Fort Belvoir, Virgina The 55th Ordnance Company (EOD) has received calls from museums before, but they are usually to verify that Civil War relics such as cannonballs or WWII shells are inert and safe to display. Recently, however, Staff Sgt. Robert Torbush received a different type of "UXO" call when he was alerted by Fort Belvoir Fire and Emergency Services about an explosive threat found in the Army Museum Support Center, which works with the new Museum of the U.S. Army located on the installation.
"The call was initially reported to me as a vial of picric acid, which is a sensitive explosive that, when dried, becomes quite unstable," Torbush said. The fire department cleared the building, and Torbush entered using a bomb suit. What he found was a WWI-era amber glass jar with gauze inside, soaked in an acid which was used to treat burns at that time.
"When it sits for that long, it has a tendency to form unstable salts," Torbush said. "That made it hazardous to even open the jar, and it was determined that the best course of action was to move it to a safe area. We didn't want to load it into a vehicle, because those explosive salts can be very sensitive."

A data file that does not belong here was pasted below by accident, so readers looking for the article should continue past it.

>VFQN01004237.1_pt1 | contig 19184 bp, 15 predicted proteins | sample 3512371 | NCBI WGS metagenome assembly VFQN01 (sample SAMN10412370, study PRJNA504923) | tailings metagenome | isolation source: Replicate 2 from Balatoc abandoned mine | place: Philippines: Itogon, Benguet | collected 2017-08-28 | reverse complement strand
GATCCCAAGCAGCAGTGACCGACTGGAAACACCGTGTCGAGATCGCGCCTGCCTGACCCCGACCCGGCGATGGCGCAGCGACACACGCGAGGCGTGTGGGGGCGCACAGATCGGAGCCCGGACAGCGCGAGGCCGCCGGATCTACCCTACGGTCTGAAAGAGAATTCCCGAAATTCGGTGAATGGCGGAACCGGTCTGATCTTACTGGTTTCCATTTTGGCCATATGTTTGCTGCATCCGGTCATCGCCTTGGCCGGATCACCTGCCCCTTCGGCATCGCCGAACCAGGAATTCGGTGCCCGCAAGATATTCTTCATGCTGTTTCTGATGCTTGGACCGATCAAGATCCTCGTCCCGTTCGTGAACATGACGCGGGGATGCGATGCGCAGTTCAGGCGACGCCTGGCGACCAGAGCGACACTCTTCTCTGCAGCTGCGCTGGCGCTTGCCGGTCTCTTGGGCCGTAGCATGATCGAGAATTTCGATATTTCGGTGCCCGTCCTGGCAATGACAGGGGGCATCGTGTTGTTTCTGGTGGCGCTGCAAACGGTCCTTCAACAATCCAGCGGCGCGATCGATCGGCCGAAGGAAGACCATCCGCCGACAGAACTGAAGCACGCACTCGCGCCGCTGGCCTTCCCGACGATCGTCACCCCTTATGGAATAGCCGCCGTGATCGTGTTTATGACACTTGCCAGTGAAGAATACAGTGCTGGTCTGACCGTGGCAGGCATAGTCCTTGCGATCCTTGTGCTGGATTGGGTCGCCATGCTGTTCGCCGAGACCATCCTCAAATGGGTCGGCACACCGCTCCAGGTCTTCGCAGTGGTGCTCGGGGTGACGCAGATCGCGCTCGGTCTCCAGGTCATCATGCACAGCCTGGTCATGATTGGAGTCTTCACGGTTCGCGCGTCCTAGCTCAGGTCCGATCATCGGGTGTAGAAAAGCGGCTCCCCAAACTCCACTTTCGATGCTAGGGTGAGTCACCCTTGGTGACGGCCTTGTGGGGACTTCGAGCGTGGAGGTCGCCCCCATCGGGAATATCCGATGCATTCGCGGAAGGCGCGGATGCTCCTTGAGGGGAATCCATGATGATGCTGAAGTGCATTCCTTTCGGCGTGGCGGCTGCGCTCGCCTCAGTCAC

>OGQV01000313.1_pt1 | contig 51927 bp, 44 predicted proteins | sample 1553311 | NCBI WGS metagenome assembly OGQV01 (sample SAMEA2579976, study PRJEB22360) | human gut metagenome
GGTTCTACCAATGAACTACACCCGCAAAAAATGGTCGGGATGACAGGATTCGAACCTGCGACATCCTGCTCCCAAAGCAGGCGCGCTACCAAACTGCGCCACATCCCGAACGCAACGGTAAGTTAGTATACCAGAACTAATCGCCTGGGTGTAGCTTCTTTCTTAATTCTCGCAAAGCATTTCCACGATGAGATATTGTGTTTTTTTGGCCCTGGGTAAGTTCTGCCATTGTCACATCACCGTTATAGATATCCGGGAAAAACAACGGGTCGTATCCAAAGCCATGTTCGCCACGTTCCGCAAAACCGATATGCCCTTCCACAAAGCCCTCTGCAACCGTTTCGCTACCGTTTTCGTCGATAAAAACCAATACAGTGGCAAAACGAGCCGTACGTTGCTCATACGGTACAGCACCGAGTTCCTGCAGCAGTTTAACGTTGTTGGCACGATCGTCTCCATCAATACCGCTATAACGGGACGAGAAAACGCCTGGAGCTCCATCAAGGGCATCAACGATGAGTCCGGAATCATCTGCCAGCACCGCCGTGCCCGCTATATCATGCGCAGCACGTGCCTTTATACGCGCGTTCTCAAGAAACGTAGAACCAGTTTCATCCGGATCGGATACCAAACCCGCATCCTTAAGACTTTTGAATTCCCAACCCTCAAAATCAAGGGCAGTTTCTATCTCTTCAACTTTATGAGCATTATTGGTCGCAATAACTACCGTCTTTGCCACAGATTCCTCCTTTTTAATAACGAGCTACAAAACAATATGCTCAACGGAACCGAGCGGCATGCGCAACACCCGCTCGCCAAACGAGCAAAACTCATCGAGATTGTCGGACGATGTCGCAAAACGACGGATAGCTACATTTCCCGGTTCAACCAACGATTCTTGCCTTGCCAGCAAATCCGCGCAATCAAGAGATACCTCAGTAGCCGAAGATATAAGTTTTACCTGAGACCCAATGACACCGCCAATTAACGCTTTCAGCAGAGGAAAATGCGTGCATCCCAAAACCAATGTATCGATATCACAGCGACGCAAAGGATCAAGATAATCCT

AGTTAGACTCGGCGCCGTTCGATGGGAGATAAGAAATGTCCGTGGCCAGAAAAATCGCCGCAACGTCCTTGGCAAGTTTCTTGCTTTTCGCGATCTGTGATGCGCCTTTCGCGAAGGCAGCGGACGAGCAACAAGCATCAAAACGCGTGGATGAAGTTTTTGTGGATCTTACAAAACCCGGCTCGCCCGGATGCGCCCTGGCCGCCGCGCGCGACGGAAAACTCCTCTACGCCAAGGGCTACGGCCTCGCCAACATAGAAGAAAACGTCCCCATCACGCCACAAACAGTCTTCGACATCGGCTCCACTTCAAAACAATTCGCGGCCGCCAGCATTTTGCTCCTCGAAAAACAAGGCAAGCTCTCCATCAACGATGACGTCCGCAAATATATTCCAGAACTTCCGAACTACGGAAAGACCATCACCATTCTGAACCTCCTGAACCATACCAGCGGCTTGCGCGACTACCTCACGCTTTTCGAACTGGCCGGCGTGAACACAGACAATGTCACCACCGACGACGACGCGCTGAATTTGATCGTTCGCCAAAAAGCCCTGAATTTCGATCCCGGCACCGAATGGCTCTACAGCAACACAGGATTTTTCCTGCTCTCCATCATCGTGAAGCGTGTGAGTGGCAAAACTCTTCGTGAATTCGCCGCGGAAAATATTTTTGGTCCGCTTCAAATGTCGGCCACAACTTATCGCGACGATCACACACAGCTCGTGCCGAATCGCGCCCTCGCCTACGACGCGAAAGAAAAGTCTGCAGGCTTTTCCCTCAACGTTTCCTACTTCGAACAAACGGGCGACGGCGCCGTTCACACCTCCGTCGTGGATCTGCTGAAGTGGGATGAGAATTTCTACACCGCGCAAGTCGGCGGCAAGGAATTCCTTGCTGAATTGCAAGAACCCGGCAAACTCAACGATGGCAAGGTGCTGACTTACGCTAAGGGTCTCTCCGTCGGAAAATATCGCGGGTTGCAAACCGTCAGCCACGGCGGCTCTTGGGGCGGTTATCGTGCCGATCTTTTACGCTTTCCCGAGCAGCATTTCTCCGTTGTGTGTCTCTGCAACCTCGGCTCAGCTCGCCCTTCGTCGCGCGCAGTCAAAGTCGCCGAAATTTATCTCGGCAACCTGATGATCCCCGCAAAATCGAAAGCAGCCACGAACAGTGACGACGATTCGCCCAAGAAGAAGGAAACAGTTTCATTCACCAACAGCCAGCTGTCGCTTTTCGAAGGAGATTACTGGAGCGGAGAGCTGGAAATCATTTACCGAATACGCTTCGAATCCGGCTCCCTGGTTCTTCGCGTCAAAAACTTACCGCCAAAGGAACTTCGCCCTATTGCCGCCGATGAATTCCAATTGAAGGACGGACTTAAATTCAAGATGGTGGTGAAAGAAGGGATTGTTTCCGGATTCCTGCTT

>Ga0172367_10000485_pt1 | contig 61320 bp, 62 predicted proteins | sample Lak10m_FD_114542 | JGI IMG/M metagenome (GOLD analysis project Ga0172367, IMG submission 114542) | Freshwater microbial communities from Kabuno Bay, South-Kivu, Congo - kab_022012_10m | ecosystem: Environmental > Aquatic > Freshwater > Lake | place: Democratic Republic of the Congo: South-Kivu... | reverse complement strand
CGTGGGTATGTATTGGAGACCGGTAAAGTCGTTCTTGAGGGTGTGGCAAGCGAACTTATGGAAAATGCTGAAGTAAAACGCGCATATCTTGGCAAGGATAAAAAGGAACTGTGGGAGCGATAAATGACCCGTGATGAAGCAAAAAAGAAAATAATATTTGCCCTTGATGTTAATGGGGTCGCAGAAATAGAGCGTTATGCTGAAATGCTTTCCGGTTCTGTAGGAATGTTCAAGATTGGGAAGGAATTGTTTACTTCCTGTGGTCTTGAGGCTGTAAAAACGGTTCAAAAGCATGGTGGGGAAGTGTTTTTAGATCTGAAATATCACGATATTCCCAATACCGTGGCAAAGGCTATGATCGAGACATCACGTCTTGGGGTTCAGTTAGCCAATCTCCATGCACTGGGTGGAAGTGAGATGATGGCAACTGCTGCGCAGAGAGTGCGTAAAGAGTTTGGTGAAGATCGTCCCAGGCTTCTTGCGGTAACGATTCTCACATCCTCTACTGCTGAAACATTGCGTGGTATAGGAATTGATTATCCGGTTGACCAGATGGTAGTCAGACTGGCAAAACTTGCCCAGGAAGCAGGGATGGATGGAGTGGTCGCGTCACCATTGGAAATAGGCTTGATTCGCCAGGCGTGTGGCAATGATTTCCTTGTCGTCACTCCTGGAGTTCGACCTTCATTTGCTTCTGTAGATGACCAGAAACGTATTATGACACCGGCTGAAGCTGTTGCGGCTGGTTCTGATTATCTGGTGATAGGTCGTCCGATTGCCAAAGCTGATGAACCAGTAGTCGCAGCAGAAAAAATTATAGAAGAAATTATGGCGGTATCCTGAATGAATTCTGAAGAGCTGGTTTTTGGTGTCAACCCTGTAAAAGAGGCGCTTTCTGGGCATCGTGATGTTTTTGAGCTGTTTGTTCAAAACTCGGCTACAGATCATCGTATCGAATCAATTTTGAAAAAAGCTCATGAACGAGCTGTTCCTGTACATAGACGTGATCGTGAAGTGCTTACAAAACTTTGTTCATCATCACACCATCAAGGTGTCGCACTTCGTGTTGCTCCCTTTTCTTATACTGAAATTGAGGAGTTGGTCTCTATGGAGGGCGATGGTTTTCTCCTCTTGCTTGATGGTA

With Fort Belvoir Military Police escorting him, Torbush used an extendable pole to provide some distance between him and the jar, and walked down the road to the nearest safe distance from any nearby building, where his team used an explosive charge to dispose of it.
Capt. Rafael Polo, commander of the 55th, said that Torbush and Private 1st Class Shayne Lanni did an outstanding job handling the disposal. Polo praised the EOD team's response, "Torbush rapidly assessed the situation and realized that this was a very unique response call that required research and study regarding the hazard. The team properly identified the substances they were dealing with, and then calculated every move and action so as to make it the safest possible approach to eliminate the current threat."